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The Neuroscience of Consciousness

Presenter:

Baroness Susan Greenfield

Time:

1:34

Summary

Baroness Susan Greenfield CBE, is a British scientist, writer, broadcaster and member of the House of Lords. Specialising in the physiology of the brain, Susan researches the impact of 21st century technologies on the mind, how the brain generates consciousness and novel approaches to neurodegenerative diseases such as Alzheimer's and Parkinson's.

Transcript

Two out of the three fundamental mysteries about our place in the universe have already been

resolved. The first is literally about our place in the universe. Many years ago Copernicus told us

that we were not at its centre, that we were just a tiny dot suspended in the abyss. This is an

image of the earth taken from the probe Voyager 1 as it was leaving the solar system from

about six billion kilometres away. All of human history, all of the history of life on Earth, has

taken place on that pale blue dot. The second mystery, Darwin then revealed that we humans

are just one branch, or one twig, of a beautifully rich and delicate evolutionary tree. And that

much of the machinery of life is shared even with the lowliest of our fellow creatures. The third

mystery is that of consciousness, our inner universe.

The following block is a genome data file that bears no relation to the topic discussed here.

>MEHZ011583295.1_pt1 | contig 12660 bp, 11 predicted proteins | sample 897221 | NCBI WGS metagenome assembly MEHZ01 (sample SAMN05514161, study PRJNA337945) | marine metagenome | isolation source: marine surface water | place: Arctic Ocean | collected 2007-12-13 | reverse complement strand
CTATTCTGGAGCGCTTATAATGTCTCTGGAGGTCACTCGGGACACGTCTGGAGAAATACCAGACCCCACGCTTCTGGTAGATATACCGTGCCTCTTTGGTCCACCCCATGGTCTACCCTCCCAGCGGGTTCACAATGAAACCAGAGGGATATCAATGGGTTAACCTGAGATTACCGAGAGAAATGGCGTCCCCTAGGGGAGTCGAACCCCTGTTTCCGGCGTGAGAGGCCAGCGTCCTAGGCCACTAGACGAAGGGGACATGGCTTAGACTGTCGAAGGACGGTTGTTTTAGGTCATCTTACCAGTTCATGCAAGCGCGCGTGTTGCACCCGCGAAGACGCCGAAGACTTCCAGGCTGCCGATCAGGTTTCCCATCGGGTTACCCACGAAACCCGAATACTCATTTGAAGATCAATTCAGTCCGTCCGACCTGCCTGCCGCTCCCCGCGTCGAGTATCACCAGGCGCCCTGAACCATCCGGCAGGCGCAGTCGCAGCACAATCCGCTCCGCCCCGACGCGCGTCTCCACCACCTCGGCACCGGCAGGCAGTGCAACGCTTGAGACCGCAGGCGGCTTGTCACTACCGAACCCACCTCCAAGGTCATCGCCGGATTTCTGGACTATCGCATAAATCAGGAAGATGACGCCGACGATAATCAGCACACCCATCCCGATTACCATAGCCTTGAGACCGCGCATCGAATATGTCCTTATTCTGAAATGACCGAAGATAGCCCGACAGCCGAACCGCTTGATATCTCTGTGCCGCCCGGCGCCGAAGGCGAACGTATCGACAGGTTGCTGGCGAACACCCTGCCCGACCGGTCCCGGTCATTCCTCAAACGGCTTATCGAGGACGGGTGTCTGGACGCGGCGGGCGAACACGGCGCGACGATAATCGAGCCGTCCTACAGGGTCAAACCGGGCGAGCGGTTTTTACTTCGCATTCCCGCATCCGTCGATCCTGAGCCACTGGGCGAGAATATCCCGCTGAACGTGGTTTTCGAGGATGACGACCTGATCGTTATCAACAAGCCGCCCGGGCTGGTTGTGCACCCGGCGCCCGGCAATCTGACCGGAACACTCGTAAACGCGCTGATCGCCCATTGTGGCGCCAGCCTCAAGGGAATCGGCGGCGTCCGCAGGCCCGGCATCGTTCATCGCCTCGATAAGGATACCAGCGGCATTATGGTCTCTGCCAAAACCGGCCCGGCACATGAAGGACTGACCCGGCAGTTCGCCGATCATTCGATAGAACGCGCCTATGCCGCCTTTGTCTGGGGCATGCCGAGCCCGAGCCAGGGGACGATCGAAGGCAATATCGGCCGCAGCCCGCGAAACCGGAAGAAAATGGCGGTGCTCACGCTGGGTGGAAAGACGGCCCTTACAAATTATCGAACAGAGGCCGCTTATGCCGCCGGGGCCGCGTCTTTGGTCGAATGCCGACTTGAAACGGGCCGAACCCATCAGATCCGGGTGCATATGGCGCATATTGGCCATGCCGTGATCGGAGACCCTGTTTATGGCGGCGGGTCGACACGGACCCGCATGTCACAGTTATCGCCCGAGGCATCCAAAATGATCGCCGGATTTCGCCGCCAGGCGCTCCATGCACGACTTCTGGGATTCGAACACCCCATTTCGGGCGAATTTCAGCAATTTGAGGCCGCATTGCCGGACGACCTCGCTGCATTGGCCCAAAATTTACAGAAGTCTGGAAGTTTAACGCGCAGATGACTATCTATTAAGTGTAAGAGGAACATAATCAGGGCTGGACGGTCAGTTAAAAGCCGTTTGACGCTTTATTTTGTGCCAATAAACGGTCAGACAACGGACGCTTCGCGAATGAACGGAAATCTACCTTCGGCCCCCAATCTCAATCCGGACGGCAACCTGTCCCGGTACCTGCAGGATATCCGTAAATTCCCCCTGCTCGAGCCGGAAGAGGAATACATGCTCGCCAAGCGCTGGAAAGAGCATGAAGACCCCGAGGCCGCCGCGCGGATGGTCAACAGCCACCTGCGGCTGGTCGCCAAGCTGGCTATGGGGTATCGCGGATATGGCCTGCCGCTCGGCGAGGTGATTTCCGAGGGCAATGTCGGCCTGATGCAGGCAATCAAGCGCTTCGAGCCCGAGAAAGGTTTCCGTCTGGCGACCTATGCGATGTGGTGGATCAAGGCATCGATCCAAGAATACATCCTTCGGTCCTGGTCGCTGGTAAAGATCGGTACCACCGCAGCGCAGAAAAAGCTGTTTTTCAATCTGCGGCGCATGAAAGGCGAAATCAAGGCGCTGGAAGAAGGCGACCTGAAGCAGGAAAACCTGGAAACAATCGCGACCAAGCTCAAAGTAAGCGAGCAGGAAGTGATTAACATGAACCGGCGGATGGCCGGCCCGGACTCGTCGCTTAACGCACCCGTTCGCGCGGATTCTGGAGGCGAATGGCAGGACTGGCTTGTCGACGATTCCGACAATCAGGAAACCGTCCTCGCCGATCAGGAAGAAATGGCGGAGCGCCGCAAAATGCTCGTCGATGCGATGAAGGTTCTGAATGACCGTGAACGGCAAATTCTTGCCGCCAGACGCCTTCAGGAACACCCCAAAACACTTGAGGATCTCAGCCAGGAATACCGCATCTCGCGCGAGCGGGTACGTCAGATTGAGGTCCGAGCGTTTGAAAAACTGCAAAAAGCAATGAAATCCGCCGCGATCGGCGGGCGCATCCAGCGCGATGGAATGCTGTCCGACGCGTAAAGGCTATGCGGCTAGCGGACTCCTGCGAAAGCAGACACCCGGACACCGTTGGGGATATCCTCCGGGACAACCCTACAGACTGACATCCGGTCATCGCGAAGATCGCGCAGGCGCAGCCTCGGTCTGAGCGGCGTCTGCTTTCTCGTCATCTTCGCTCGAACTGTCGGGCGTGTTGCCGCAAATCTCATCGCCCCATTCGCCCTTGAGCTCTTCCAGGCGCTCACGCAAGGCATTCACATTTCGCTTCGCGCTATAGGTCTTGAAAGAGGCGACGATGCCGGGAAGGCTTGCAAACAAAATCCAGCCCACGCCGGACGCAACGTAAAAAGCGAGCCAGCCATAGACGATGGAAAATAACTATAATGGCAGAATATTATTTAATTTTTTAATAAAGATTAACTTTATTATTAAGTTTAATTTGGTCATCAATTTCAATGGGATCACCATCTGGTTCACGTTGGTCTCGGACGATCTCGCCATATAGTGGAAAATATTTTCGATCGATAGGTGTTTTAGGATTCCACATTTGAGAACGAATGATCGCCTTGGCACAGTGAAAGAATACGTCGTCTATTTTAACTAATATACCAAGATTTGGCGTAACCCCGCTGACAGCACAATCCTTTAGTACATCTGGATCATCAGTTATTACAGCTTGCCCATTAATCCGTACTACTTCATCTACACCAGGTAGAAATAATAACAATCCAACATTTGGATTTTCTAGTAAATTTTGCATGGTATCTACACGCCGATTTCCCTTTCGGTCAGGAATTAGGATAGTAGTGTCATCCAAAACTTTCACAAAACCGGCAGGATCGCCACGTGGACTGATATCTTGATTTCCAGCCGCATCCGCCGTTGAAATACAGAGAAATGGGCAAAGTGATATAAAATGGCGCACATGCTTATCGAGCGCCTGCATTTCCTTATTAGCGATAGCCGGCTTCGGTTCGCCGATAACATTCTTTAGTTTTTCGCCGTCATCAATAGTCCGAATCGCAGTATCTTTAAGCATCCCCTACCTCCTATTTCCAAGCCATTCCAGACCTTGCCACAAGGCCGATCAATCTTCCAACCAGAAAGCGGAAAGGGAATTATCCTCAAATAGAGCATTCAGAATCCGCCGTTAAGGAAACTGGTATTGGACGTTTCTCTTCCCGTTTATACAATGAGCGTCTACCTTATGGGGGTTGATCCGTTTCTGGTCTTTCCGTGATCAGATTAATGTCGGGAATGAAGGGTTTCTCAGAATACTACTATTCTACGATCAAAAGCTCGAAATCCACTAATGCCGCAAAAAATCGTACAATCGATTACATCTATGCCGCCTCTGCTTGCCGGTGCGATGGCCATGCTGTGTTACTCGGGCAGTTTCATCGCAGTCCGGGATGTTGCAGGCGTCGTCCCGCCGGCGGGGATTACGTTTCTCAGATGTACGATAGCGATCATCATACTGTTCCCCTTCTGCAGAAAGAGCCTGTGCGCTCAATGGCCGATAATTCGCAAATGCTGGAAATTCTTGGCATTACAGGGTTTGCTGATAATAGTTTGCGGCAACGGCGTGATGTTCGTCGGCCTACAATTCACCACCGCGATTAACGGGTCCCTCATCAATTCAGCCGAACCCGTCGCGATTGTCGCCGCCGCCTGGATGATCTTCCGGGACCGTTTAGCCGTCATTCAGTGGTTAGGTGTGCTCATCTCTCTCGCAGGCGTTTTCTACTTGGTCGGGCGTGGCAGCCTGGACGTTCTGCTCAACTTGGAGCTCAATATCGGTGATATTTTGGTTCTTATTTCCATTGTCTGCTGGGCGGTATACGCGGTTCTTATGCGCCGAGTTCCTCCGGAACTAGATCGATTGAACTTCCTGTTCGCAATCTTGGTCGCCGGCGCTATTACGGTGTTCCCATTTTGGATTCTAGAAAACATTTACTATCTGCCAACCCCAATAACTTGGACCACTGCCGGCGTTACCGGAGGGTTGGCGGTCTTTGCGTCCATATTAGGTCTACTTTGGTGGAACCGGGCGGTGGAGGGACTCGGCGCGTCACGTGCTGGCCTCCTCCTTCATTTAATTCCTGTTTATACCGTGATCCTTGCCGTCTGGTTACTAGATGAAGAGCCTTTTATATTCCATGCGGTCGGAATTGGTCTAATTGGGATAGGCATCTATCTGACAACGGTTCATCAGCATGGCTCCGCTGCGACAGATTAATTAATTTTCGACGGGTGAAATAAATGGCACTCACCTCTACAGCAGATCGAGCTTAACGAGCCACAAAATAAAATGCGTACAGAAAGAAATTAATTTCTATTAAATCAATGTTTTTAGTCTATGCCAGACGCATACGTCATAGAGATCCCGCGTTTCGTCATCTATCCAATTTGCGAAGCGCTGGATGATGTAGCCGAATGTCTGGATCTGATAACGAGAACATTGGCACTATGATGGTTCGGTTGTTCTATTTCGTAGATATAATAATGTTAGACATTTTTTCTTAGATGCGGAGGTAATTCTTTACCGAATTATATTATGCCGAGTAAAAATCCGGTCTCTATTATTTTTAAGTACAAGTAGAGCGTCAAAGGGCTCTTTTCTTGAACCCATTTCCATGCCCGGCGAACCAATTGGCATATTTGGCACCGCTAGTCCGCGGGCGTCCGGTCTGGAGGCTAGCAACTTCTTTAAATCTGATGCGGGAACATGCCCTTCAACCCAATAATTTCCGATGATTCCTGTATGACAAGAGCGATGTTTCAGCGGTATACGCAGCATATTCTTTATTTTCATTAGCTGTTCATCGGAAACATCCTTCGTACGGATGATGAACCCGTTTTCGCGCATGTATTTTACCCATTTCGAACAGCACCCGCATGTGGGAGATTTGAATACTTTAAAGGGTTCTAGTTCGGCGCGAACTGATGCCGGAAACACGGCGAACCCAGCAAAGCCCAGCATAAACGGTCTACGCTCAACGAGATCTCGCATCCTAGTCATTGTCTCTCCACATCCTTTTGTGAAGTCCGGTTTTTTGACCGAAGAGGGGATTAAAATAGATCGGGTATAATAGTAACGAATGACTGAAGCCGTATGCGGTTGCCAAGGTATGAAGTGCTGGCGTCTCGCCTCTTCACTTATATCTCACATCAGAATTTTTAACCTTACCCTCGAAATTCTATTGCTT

Now earlier this year, for the third time in my life, I ceased to exist. As the propofol anaesthetic

flowed from the cannula in my wrist, into my bloodstream and then into my brain, there was a

falling apart. A blackness.An absence. And then, I was back. Drowsy and disoriented, but

definitely there. And when you wake from a deep sleep, you might be confused what time it is,

especially when flying somewhere, but you'll know that some time has passed. There seems to

be some basic continuity between your consciousness then, and your consciousness now. But

coming around from a general anesthetic, it could have been five minutes. It could have been

five hours. It could have been five days, or five years. I was simply not there. A premonition of

the oblivion of death. And general anaesthesia doesn't just work on your brain. It doesn't just

work on your mind. It works on your consciousness. By altering the delicate electrochemical

circuitry inside your head, the basic ground state of what it is to be is temporarily abolished. And

in this process lies one of the greatest remaining mysteries in science and philosophy.

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